A beautiful example of Sidney Hall's c. 1850 map of Ireland. The island is depicted in full divided into its four provinces of Munster, Leinster, Connaught and Ulster. Shows cities, roads, rivers, trains and some topographical detail. Hand colored in attractive pastels. Issued as plate no. 8 in the c. 1850 Longman edition of S. Hall's New General Atlas.
Sidney Hall (1788 - 1831) was an English engraver and map publisher active in London during the late 18th and early 19th centuries. His earliest imprints, dating to about 1814, suggest a partnership with Michael Thomson, another prominent English map engraver. Hall engraved for most of the prominent London map publishers of his day, including Aaron Arrowsmith, William Faden, William Harwood, and John Thomson, among others. Hall is credited as being one of the earliest adopters of steel plate engraving, a technique that allowed for finer detail and larger print runs due to the exceptional hardness of the medium. Upon his early death - he was only in his 40s - Hall's business was inherited by his wife, Selina Hall, who continued to publish under the imprint, "S. Hall", presumably for continuity. The business eventually passed to Sidney and Selina's nephew Edward Weller, who became extremely prominent in his own right.
Longman (fl. c. 1720 - present) is a long lived and venerable British publishing firm initially founded 1720s by Thomas Longman (1699 - 1755). Longman was born in Bristol and in 1716 was apprenticed to John Osborn, a London printer and bookseller. Completing his apprenticeship, Longman requested and was granted the hand of Osborn's daughter. Shortly afterwards Longman acquired the stock of Robinson Crusoe publisher William Taylor and, along with Osborn, established a printing office on Paternoster Row. The two published numerous works including Samuel Johnson's Dictionary. Around the same time that Osborn retired Thomas Longman's nephew, another Thomas Longman (1730 - 1797), joined the firm which was subsequently renamed T. and T. Longman. On the death of the original Thomas Longman, the nephew took over the firm and eventually passed it on to his son, Thomas Norton Longman (1771 - 1842). Thomas Norton seemed to have had a passion for partnering and over the years added Owen Rees (1730 - 1797), Thomas Brown (c. 1777 - 1869), and three more mysterious partners, Hurst, Orme and Green, to the corporation's partner list. For many years the firm published as Longman, Hurst, Rees, Orme, Brown & Green. Thomas Norton eventually passed the firm to his own sons, Thomas and William, who during their tenure bought out most of the minor partners, renaming the firm Longmans, Green & Co. Later, Thomas Longman's son took control of the firm in full naming it just Longman. During World War II most of their plates and stock were destroyed but the company nonetheless survived and went public in 1948. Longman was eventually acquired by the media conglomerate Pearson and continues to publish as Pearson Longman.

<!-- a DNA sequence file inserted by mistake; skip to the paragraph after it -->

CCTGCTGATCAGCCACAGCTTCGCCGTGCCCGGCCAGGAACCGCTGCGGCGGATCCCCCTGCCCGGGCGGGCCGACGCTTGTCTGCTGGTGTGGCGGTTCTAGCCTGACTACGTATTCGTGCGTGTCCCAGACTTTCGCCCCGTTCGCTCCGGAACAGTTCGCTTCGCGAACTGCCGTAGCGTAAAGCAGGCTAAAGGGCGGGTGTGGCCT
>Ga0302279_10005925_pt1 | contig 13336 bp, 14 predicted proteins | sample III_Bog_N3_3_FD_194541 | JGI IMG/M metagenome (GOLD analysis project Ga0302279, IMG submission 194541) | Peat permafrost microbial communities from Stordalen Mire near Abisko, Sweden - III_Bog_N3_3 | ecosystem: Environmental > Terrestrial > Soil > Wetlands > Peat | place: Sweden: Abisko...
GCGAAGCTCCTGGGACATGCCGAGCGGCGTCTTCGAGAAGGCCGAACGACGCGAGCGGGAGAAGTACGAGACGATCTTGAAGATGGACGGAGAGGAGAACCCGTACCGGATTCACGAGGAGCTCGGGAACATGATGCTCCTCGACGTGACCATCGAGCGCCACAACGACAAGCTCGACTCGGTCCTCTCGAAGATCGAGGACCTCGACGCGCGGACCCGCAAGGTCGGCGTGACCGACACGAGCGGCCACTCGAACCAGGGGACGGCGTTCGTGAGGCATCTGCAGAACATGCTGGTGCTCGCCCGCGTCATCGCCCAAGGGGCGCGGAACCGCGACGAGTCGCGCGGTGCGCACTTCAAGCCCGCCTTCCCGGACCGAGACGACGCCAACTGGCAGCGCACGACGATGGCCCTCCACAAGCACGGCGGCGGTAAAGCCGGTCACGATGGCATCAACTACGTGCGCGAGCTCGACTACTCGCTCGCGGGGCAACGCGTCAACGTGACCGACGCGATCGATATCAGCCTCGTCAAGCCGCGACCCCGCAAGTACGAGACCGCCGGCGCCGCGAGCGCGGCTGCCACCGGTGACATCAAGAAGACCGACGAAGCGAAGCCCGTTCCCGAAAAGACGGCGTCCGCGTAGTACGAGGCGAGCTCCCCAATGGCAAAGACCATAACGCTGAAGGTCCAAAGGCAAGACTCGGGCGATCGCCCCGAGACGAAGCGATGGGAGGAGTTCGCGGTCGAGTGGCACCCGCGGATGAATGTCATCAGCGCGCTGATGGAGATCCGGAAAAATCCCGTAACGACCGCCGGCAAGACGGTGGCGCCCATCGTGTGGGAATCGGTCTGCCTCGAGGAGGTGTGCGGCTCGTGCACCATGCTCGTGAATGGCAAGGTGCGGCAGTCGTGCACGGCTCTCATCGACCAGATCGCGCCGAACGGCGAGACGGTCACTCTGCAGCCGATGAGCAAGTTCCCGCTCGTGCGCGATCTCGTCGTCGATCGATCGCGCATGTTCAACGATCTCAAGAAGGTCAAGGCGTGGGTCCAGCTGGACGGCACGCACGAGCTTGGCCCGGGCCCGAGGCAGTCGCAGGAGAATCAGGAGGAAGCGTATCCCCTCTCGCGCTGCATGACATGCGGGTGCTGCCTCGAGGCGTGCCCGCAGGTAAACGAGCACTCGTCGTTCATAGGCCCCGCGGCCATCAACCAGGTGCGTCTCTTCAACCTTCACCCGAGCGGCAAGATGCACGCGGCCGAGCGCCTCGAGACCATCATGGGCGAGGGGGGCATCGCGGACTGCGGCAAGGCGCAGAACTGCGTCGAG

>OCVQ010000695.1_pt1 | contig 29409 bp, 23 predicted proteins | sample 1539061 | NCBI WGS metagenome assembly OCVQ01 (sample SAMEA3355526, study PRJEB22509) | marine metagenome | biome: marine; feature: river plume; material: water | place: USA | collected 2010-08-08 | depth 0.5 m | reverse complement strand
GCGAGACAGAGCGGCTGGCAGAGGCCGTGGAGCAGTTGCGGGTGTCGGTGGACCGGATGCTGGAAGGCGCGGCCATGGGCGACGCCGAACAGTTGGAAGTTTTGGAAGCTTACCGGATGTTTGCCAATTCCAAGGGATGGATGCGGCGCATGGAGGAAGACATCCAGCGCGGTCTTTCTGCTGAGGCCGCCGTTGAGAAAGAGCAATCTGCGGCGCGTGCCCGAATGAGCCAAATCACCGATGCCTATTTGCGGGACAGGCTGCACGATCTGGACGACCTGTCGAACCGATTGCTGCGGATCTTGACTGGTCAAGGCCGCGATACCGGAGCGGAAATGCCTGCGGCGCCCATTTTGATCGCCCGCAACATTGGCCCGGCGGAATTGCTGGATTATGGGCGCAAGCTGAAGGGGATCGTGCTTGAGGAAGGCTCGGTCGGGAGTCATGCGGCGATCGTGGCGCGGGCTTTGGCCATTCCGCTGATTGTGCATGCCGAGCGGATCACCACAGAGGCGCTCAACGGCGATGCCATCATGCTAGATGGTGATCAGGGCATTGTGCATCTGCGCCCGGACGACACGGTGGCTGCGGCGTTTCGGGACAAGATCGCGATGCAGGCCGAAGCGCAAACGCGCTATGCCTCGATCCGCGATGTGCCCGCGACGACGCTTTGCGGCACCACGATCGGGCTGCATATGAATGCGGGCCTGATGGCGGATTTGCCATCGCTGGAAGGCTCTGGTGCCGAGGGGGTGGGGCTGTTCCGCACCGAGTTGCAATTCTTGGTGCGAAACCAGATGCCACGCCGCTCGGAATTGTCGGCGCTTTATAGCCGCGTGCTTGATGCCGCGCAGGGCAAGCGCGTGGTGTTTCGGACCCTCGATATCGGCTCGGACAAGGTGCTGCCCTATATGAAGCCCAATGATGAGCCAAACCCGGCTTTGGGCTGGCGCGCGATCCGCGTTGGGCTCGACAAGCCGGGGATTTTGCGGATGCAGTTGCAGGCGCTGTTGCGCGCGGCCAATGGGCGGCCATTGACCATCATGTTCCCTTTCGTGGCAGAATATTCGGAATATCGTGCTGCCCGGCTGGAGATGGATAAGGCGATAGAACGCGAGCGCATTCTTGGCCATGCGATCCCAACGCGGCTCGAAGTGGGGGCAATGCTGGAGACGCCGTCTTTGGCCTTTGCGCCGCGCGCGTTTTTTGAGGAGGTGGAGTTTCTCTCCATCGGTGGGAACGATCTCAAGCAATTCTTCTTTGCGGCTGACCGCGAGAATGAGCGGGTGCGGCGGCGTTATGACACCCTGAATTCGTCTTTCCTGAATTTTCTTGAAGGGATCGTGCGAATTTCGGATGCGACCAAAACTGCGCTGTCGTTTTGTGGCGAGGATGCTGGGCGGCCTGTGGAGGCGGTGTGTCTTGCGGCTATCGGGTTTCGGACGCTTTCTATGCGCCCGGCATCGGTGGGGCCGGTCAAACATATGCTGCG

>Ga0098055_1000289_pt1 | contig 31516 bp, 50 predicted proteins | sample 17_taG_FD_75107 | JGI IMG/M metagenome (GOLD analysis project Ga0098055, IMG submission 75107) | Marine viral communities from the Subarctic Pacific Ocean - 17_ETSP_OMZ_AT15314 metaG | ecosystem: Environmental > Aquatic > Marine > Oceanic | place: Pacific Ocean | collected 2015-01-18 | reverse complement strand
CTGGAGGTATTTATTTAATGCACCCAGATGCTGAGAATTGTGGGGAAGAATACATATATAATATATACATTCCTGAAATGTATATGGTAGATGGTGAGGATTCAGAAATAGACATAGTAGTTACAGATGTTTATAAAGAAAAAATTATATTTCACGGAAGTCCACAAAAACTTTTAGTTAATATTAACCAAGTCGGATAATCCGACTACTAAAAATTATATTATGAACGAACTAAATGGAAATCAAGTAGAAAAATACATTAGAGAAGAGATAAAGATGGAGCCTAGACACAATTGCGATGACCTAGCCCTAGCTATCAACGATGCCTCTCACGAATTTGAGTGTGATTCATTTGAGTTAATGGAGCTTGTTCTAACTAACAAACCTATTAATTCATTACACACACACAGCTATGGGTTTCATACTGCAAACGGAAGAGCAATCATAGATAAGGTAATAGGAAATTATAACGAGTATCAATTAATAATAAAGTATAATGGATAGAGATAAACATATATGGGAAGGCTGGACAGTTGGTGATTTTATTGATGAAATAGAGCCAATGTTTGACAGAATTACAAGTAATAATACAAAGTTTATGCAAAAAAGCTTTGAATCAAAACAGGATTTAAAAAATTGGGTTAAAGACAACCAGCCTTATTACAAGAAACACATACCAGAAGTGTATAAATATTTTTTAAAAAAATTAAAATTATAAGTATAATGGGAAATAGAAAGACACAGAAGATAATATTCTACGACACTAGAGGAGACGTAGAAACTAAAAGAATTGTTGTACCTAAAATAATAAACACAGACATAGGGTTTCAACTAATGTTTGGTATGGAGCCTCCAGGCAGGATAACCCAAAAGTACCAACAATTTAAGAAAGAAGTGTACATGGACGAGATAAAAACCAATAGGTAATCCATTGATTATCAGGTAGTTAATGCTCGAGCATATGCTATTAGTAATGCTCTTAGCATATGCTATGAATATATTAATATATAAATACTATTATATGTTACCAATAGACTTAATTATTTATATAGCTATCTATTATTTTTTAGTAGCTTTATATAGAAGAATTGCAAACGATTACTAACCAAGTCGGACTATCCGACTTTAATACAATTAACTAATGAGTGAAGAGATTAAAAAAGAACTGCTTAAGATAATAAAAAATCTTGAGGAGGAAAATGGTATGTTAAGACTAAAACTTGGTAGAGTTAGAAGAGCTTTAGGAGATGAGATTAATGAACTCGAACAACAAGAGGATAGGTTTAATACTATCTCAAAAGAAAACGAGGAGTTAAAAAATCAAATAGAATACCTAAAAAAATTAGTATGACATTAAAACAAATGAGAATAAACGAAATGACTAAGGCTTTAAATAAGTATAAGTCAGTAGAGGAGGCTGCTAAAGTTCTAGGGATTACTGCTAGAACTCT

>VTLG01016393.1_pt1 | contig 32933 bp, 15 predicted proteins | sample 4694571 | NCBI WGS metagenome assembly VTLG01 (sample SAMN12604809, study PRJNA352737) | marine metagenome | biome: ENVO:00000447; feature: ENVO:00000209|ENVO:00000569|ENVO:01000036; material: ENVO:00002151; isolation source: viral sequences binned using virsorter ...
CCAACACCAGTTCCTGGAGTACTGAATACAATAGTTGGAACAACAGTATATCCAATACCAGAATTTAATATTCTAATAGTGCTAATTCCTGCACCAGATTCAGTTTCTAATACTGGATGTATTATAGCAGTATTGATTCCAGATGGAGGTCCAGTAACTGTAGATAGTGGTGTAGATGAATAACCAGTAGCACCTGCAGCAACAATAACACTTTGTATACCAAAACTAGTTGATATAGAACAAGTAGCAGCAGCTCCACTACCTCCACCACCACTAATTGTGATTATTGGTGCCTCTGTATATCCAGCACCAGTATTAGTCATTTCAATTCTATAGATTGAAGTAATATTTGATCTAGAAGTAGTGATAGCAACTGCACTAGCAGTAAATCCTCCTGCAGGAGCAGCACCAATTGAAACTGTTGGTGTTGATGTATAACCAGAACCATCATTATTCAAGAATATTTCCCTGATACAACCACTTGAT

Hall, S., A New General Atlas…, c. 1850 edition.
Very good condition. Original centerfold. Blank on verso.
Phillips (Atlases) 821. Rumsey 4224.008 (earlier edition).